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Monday, June 24, 2019
Tags Mayor Tom Bates

Tag: Mayor Tom Bates

Black Rifles Matter in Berkeley

On Tuesday evening, Dec. 17, 2015, the Berkeley City Council voted to keep sending officers to the annual Urban Shield war games and weapons expo, even after one vocal citizen held up the expo’s best selling T-shirts and read their inscriptions: “Black Rifles Matter,” “This (barrel of a gun) is my peace symbol” and “Destruction cometh. And they shall seek peace. And there shall be none” (Ezekiel 7:25-27, King James Bible).

Sidewalks are still for people, Harvey Milk!

On Sidewalks are for People Day, May 22, the people decided to reclaim San Francisco sidewalks. Then Berkeley folks asked, “Can we do that too?” Then Portland folks were like, “We’ll do something simultaneously.”

Berkeley Housing Authority’s shady operations

According to documents recently released online by the Office of the City Manager in Berkeley, the Berkeley Housing Authority (BHA) may receive kickbacks from a local non-profit housing developer in a scheme to privatize, revitalize and sell off its public housing. The scheme involves a vice president of consultant ICF International. Berkeley’s public housing residents oppose the sale of their housing and invite the public to join them Saturday mornings from 10 a.m. to 12 p.m. at Intercity Services, 3269 Adeline St., Berkeley.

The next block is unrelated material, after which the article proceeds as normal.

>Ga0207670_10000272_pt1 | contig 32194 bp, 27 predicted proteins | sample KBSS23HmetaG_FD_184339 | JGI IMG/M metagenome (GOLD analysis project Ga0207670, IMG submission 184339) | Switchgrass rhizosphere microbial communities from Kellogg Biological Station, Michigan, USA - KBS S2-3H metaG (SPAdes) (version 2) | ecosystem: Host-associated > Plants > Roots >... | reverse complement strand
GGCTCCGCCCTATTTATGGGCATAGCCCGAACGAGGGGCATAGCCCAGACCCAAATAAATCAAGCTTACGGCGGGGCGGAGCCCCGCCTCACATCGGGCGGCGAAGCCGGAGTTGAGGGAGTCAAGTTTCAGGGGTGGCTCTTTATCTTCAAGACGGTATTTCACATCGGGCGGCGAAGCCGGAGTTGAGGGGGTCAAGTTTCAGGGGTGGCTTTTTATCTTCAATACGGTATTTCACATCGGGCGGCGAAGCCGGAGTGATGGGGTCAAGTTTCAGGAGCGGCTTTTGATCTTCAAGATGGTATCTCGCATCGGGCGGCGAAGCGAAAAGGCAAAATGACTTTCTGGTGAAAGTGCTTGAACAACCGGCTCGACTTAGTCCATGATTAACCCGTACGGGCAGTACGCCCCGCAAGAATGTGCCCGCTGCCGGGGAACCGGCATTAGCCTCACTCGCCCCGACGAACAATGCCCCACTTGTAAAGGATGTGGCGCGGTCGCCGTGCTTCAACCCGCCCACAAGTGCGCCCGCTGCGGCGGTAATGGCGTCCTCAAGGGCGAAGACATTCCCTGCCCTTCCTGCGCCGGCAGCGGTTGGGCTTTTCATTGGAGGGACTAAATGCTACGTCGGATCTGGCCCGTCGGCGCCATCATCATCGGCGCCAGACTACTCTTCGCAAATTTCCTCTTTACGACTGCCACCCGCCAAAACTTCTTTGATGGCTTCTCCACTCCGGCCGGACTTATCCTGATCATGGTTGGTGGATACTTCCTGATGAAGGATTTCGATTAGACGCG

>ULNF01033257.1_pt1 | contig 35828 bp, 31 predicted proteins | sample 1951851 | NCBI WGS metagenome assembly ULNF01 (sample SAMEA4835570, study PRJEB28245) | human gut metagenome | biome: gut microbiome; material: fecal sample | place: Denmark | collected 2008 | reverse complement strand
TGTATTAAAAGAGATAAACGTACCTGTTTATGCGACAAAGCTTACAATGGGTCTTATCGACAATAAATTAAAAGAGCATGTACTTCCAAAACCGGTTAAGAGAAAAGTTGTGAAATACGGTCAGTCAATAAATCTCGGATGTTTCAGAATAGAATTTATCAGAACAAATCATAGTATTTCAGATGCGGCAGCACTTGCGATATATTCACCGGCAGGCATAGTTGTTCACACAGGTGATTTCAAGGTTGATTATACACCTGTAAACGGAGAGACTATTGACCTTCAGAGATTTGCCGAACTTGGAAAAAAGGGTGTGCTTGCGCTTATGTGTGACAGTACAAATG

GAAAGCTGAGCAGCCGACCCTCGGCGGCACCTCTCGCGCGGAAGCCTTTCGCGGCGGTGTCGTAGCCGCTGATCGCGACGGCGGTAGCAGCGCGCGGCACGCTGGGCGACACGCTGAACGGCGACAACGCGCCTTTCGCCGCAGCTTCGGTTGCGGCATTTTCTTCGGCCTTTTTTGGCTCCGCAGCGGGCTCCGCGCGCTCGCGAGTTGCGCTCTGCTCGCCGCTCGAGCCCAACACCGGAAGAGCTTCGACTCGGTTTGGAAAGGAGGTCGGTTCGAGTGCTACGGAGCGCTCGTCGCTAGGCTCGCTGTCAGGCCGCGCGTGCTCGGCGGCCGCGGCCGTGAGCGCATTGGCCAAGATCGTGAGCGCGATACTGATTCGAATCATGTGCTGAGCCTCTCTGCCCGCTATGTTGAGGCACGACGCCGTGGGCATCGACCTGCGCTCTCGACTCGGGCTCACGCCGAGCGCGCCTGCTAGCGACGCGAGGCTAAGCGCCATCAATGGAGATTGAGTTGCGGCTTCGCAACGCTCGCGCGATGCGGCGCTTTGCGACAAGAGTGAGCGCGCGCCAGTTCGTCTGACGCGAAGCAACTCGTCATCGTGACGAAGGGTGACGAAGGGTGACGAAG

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‘Substance’: Black animator Jamaal Bradley speaks

Jamaal Bradley, an industry giant, is the former supervising animator at Dreamworks and has worked at various studios, including Walt Disney Animation, Sony Pictures Imageworks and Electronic Arts. He has been a senior animator on several Oscar-nominated films.

Eddie Africa of the #MOVE9 is home after four decades of...

The Abolitionist Law Center and the People’s Law Office are proud to announce that Eddie Africa of the MOVE 9 has been released from state custody after more than 40 years of incarceration.

Q&A wit’ ‘Good Kidd’ director Jamari Perry

“Good Kidd,"directed by Oakland native Jamari Perry, is a coming of age story that most young Black men from impoverished, drug ridden environments call their lives.